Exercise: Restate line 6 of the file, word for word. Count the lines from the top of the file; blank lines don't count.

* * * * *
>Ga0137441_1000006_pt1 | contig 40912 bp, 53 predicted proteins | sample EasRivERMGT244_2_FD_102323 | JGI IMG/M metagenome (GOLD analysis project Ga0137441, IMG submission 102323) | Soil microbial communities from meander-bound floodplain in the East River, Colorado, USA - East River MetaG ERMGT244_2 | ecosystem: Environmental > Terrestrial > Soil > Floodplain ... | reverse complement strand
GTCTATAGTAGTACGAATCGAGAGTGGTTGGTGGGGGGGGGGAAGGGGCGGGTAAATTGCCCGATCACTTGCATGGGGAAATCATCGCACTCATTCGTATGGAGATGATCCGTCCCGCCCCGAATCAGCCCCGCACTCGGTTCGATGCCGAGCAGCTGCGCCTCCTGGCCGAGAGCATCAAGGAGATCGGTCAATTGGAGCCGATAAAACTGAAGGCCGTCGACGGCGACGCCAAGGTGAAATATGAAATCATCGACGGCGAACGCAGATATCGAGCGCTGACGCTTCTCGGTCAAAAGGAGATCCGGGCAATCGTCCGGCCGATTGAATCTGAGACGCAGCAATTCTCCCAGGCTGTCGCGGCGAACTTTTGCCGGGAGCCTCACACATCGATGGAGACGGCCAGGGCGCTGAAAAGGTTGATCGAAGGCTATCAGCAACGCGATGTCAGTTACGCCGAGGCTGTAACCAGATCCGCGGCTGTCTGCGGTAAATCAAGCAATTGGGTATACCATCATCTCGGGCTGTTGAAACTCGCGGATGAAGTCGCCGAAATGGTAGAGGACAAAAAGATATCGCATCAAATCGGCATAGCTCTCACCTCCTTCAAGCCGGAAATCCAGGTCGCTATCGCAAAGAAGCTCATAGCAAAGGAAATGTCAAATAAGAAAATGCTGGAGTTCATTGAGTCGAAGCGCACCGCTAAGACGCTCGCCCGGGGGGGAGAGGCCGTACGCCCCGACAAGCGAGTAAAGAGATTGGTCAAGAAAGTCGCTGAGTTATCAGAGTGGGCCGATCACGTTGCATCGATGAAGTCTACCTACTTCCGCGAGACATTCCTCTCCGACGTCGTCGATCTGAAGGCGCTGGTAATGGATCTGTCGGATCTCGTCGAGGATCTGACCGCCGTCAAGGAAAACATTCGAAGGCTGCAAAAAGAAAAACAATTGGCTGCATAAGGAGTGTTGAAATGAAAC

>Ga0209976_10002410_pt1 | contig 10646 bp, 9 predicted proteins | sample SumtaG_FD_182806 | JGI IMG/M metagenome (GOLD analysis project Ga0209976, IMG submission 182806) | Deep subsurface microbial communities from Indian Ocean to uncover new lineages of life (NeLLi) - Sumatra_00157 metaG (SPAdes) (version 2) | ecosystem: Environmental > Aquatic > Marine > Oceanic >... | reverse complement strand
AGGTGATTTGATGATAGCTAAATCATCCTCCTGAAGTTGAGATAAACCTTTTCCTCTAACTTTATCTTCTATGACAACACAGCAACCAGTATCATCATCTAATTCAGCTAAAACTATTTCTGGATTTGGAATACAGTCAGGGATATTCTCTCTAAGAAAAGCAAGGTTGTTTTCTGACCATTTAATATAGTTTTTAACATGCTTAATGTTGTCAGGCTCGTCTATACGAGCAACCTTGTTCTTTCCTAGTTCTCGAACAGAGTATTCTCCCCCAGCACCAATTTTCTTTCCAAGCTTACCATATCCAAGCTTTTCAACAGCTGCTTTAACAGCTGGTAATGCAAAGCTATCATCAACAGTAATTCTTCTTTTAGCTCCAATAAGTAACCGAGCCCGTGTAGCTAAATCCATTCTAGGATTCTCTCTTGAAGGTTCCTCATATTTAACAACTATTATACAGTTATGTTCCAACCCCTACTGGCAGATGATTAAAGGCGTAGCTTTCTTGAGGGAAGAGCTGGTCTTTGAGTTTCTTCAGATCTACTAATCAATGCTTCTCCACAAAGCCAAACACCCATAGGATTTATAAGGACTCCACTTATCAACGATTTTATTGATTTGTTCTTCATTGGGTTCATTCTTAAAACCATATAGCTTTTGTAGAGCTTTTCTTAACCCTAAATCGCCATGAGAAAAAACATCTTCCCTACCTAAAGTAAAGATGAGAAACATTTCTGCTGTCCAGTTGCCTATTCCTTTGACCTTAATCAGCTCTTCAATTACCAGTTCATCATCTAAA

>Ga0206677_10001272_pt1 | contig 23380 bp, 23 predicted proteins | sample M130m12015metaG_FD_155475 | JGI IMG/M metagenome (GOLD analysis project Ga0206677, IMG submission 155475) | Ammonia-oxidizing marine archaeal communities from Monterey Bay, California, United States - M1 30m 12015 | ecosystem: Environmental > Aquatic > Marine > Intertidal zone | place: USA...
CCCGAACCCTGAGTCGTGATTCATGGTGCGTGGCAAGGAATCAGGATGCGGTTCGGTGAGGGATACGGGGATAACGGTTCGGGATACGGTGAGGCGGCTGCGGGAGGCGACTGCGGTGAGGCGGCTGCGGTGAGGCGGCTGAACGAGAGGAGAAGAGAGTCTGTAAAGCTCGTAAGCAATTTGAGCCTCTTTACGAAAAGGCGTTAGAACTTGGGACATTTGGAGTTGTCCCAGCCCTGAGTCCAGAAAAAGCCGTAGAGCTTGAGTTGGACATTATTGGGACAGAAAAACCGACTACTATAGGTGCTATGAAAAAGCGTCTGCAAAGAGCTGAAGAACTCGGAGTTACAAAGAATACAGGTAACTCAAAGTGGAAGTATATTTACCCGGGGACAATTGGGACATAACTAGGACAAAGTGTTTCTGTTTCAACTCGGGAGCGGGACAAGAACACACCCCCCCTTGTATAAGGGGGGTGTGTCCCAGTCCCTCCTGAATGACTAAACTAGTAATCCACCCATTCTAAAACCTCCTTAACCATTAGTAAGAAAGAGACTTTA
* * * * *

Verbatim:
CCCGAACCCTGAGTCGTGATTCATGGTGCGTGGCAAGGAATCAGGATGCGGTTCGGTGAGGGATACGGGGATAACGGTTCGGGATACGGTGAGGCGGCTGCGGGAGGCGACTGCGGTGAGGCGGCTGCGGTGAGGCGGCTGAACGAGAGGAGAAGAGAGTCTGTAAAGCTCGTAAGCAATTTGAGCCTCTTTACGAAAAGGCGTTAGAACTTGGGACATTTGGAGTTGTCCCAGCCCTGAGTCCAGAAAAAGCCGTAGAGCTTGAGTTGGACATTATTGGGACAGAAAAACCGACTACTATAGGTGCTATGAAAAAGCGTCTGCAAAGAGCTGAAGAACTCGGAGTTACAAAGAATACAGGTAACTCAAAGTGGAAGTATATTTACCCGGGGACAATTGGGACATAACTAGGACAAAGTGTTTCTGTTTCAACTCGGGAGCGGGACAAGAACACACCCCCCCTTGTATAAGGGGGGTGTGTCCCAGTCCCTCCTGAATGACTAAACTAGTAATCCACCCATTCTAAAACCTCCTTAACCATTAGTAAGAAAGAGACTTTA